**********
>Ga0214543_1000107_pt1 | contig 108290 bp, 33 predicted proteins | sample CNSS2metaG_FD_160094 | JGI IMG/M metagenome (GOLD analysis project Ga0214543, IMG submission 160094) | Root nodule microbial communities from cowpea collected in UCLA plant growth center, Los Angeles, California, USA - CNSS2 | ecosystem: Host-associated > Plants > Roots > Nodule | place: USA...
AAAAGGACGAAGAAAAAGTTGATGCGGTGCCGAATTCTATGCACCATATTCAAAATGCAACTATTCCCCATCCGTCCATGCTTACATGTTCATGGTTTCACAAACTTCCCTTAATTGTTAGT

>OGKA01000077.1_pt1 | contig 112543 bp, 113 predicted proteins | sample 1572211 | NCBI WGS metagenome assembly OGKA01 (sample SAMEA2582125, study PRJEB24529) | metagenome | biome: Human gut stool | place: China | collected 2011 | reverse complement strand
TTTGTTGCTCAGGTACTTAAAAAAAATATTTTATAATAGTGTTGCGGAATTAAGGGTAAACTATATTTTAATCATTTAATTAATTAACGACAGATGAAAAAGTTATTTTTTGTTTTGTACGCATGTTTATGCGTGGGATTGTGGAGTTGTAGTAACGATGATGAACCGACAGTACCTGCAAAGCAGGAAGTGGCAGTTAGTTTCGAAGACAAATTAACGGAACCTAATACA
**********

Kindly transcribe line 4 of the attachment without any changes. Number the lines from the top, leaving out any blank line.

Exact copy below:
TTTGTTGCTCAGGTACTTAAAAAAAATATTTTATAATAGTGTTGCGGAATTAAGGGTAAACTATATTTTAATCATTTAATTAATTAACGACAGATGAAAAAGTTATTTTTTGTTTTGTACGCATGTTTATGCGTGGGATTGTGGAGTTGTAGTAACGATGATGAACCGACAGTACCTGCAAAGCAGGAAGTGGCAGTTAGTTTCGAAGACAAATTAACGGAACCTAATACA